Grew up singing in South Auckland, now singing at The Met

Two former students from the School of Music, New Zealand Tongan tenor Manase Latu and New Zealand Samoan bass-baritone Samson Setu, have secured places on the prestigious New York Metropolitan Opera’s Lindemann Young Artist Development Program.

Left to right: Samson Setu, Dr Te Oti Rakena and Manase Latu. Photo: TOM TRUONG

They were offered their places ahead of thousands of applications, are the first New Zealand and the first Pasifika singers to participate in the world-renowned programme, and which has trained a number of famous international artists. While they were due to be in New York in August, pandemic travel restrictions have meant they started their classes in early September, by Zoom.

The pair are members of the quartet, The Shades, with Ipu Laga’aia (Samoa) and Taka Vuni (Tonga), who have dazzled, moved and delighted audiences throughout the country with performances that combine theatre with opera, gospel and popular music, and a sense of play and humour.

While Manase learned he been accepted onto the programme earlier this year, Samson only learned of his success in July, just as he had concluded that he hadn’t been accepted and had decided to become a plumber. “The pandemic had made me reflect on my future, and was just about to enrol in plumber’s apprenticeship when they [the Met] emailed me to ask me if was still interested,” says Samson.

They are of course, more than excited, and to be going together as ‘brothers’. “The fellowship is an opportunity for young singers to work with the world’s most recognised conductors and singers at the Metropolitan Opera, an opportunity we wouldn’t have if we were elsewhere,” says Manase. “So it’s a chance to develop as opera singers, with the world’s best opera singers.”

The Shades: Manase Latu, Ipu Laga’aia, Taka Vuni and Samson Setu.

They say none of this would have happened if it weren’t for Circle100, a group of patrons who award an annual scholarship to young New Zealand singers. Last year Circle100 patron and acclaimed NZ tenor Simon O’Neill invited the then director of the Lindemann programme, Sophie Joyce, to hear 14 of our finest voices audition for the scholarship.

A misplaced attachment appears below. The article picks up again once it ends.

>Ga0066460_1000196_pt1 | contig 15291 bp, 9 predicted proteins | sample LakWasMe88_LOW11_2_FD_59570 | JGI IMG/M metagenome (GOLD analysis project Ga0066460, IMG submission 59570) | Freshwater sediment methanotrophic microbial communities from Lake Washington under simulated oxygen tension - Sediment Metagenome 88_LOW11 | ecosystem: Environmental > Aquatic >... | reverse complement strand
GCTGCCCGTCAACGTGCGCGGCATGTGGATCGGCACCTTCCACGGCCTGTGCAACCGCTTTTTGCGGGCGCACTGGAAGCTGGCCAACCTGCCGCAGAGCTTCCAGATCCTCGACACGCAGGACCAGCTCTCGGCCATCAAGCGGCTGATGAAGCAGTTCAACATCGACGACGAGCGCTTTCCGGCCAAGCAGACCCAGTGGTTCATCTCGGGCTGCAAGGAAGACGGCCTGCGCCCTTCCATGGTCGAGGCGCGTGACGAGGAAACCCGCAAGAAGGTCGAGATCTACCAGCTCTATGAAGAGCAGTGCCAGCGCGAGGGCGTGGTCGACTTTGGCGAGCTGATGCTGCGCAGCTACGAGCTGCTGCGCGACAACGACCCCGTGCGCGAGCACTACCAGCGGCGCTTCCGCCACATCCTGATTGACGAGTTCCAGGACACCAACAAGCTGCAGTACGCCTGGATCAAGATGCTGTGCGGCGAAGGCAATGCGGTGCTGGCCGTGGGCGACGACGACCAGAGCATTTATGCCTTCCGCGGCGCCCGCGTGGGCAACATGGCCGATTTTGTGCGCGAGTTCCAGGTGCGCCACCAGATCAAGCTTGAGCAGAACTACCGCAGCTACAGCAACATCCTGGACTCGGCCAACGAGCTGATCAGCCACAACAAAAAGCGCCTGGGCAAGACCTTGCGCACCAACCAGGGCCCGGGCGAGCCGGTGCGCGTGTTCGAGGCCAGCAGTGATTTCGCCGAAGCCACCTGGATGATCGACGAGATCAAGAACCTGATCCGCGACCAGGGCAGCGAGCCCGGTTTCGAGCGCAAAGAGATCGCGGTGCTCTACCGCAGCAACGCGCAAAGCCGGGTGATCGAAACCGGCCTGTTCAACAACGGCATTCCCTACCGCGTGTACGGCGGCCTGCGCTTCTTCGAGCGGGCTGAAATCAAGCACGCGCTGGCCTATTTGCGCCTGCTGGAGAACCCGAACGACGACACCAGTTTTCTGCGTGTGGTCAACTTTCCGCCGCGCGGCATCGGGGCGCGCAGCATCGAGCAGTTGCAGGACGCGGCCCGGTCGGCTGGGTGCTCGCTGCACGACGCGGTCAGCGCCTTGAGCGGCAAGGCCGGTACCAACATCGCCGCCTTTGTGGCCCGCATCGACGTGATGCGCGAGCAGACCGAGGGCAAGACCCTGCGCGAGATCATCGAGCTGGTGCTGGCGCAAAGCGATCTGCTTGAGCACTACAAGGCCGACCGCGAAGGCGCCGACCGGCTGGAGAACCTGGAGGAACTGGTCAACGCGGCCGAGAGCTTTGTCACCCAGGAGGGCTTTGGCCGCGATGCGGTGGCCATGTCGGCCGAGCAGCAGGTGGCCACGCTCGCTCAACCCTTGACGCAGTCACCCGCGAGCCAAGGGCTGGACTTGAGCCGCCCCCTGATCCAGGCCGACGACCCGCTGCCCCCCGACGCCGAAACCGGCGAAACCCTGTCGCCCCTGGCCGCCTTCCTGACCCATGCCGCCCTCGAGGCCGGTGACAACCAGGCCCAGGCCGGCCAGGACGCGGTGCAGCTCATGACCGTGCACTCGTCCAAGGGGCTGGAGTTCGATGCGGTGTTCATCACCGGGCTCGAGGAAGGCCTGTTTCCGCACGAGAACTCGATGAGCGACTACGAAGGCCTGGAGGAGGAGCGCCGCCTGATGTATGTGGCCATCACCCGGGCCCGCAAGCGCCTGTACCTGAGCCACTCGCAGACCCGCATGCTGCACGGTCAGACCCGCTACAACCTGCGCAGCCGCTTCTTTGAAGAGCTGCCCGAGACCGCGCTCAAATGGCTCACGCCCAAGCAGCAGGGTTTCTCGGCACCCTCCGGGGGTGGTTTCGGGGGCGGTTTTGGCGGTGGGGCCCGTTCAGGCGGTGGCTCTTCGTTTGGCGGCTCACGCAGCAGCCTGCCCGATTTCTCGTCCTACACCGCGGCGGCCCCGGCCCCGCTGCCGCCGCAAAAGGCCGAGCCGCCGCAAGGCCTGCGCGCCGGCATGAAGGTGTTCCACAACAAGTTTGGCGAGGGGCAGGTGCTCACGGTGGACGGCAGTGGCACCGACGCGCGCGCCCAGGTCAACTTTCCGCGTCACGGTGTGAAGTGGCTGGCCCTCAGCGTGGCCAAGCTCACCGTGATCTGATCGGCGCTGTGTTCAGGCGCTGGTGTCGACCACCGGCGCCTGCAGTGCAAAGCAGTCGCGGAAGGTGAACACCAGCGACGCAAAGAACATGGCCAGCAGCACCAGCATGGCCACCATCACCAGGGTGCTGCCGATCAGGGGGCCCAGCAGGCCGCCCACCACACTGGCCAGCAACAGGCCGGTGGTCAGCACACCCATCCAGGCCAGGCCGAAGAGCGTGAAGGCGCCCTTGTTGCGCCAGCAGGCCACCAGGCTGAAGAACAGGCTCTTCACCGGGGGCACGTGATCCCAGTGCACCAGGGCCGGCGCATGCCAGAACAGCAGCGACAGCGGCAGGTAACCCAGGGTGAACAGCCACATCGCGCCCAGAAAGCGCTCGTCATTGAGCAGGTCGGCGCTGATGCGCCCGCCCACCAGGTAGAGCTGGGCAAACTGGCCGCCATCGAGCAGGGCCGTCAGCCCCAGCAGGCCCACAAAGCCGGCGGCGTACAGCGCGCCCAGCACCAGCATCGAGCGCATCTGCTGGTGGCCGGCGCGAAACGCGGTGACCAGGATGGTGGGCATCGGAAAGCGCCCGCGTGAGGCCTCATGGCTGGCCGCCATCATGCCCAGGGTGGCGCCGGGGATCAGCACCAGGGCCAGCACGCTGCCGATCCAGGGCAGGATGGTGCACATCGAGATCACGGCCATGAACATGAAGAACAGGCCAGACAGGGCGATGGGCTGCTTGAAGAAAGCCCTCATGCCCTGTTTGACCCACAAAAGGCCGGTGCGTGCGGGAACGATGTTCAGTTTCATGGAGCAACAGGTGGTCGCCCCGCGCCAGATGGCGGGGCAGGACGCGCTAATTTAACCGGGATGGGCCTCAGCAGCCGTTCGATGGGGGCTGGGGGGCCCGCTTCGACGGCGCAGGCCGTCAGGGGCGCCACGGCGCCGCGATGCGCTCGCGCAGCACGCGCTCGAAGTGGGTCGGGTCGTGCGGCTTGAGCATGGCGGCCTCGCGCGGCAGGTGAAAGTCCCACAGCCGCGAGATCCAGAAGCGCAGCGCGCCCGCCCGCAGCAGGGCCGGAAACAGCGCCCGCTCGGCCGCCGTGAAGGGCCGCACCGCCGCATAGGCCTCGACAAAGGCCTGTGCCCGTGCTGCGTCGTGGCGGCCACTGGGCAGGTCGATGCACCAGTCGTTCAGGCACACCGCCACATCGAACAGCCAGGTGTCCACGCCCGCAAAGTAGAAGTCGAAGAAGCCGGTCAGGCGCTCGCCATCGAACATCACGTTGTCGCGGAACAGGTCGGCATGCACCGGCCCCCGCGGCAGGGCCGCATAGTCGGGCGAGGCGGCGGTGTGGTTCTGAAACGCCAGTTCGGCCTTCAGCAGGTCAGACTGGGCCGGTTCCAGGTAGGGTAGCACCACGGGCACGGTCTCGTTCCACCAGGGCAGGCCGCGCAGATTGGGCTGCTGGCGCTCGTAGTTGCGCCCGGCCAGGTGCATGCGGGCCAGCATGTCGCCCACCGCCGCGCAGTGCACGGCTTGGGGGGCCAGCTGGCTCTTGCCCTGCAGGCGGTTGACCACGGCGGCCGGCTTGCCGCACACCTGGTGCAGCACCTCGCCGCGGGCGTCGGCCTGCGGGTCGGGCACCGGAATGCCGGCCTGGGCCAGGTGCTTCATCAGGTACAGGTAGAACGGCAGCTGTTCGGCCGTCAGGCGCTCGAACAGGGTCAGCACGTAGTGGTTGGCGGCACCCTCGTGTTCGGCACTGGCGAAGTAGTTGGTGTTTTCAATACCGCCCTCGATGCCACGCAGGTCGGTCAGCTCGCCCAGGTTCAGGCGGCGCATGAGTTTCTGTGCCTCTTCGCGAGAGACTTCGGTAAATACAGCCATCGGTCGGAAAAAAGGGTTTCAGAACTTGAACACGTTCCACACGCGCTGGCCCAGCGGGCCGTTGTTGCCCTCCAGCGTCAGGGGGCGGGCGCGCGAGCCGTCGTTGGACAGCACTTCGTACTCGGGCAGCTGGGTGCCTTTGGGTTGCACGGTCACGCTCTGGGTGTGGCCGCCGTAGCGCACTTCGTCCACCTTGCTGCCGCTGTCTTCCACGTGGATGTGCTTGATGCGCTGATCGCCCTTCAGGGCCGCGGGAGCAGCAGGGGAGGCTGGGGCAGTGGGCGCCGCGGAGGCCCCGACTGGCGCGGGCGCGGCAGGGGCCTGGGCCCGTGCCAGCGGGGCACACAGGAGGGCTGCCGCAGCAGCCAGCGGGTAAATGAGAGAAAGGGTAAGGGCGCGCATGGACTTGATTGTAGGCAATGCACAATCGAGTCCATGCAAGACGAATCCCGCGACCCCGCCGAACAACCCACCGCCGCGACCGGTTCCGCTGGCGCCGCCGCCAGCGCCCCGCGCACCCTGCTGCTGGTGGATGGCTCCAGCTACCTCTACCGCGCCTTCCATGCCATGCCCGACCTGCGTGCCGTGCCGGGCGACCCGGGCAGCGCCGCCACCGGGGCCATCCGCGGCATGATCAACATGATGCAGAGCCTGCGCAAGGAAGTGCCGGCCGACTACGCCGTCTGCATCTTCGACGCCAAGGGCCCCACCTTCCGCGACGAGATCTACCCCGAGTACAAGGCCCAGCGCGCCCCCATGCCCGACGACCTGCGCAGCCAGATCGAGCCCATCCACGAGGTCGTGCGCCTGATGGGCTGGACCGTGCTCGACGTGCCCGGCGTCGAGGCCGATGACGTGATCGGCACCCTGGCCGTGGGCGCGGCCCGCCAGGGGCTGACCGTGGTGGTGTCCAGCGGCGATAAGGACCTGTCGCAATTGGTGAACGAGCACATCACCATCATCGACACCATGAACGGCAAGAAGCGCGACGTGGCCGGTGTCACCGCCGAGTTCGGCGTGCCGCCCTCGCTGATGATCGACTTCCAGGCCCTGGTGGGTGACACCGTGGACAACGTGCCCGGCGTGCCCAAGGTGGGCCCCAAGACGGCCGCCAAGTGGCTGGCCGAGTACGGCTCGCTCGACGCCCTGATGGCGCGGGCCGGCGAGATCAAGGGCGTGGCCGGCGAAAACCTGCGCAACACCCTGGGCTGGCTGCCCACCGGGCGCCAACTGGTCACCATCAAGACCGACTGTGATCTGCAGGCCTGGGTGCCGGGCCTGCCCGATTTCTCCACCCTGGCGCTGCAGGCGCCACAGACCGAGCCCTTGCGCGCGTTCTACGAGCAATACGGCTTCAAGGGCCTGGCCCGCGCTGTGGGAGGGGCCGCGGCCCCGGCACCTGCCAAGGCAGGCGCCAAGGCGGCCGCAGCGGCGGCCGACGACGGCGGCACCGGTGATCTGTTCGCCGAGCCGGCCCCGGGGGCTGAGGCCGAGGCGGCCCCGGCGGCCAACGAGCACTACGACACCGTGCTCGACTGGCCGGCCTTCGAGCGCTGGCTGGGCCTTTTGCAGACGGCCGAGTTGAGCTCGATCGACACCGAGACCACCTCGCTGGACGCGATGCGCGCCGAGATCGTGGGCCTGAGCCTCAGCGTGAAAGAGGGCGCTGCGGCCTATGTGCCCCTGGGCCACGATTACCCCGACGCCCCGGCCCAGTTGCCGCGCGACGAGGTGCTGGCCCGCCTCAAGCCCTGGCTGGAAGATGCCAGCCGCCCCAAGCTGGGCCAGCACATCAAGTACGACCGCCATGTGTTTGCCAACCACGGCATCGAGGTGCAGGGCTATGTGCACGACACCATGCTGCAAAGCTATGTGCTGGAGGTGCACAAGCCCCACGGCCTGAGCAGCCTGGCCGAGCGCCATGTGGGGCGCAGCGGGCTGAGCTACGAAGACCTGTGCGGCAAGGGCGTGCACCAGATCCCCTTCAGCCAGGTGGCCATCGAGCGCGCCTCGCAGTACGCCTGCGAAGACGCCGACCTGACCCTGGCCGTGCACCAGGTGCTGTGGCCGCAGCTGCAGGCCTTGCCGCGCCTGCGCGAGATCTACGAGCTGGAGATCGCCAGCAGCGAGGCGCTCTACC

“We had very good feedback from her and she said she would like to link up with us in the future, but I thought she was just being nice,” says Manase. They were both awarded a Circle100 scholarship which enabled them to travel to London, to study at the Royal College of Music as Kiri Scholars. While they were there, last year, they were both invited to go to New York to audition for the young artist program at the Metropolitan Opera.

“We were very shocked and didn't know what to say,” says Manase. “But we thought, you know what, let’s go to New York and sing for them and we did and one thing led to another and well, we’re both heading off the Met!”

Both agree that the world of opera present challenges, including to be a brown face in that which has traditionally been a very European culture. “We know what has been going on in the States with people of colour, the history behind the Black Lives Matter movement, however we will continue to pursue this opportunity,” says Samson. “It's a challenge that we know we might face, but nothing worth having comes easy.”

Both grew up in South Auckland, and in an environment where music was a big part of their lives, at church, at Sunday school, at community gatherings.

Dr Te Oti Rakena, their voice teacher at the School of Music agrees that some cultures sustain and encourage singing, but to become an opera singer, and of a standard needed to be accepted into the Metropolitan Opera, has required tenacity, discipline and determination.

“Manase came to me at 16, very young for a classical singer. He had excellent prior vocal in training in school and was a high school adjunct member of the Auckland University Chamber Choir. His voice was a young instrument, still growing and developing, but with an easy natural production and a beautiful free quality. What stood out to me was that he understood instinctively what to do with a musical phrase, how to imbue the text he was singing with meaning and expressiveness.

“Samson came to me later. The voice, the instrument, was stunning. Rodney McCann, one of New Zealand’s more renowned baritones and a close confidant of Dame Kiri Te Kanawa, described it as perhaps one of the most impressive baritone voices New Zealand has ever produced. That and natural X-factor all combine to make his performances memorable.”

As their teacher, he was also struck by their willingness and openness to learning new information and to try new strategies for improving their singing. “They were both very resilient, a rare and important attribute. If something didn’t work they would just shrug their shoulders and try again. No drama.”

He agrees that the communities that value singing tend to produce great singers, in the Pacific Island communities and around the world, yet there are also challenges to negotiating a colonial space in which you may be “the only brown person in the room”.

He also notes that The Met is paying attention to the need for diversity in the opera world. “Like most arts organisations, there’s a growing recognition of the need to engage and be inclusive. How this actually manifests will be interesting, but as headlined in many media outlets, and espoused by singers of colour, opera can no longer ignore its race problem.”


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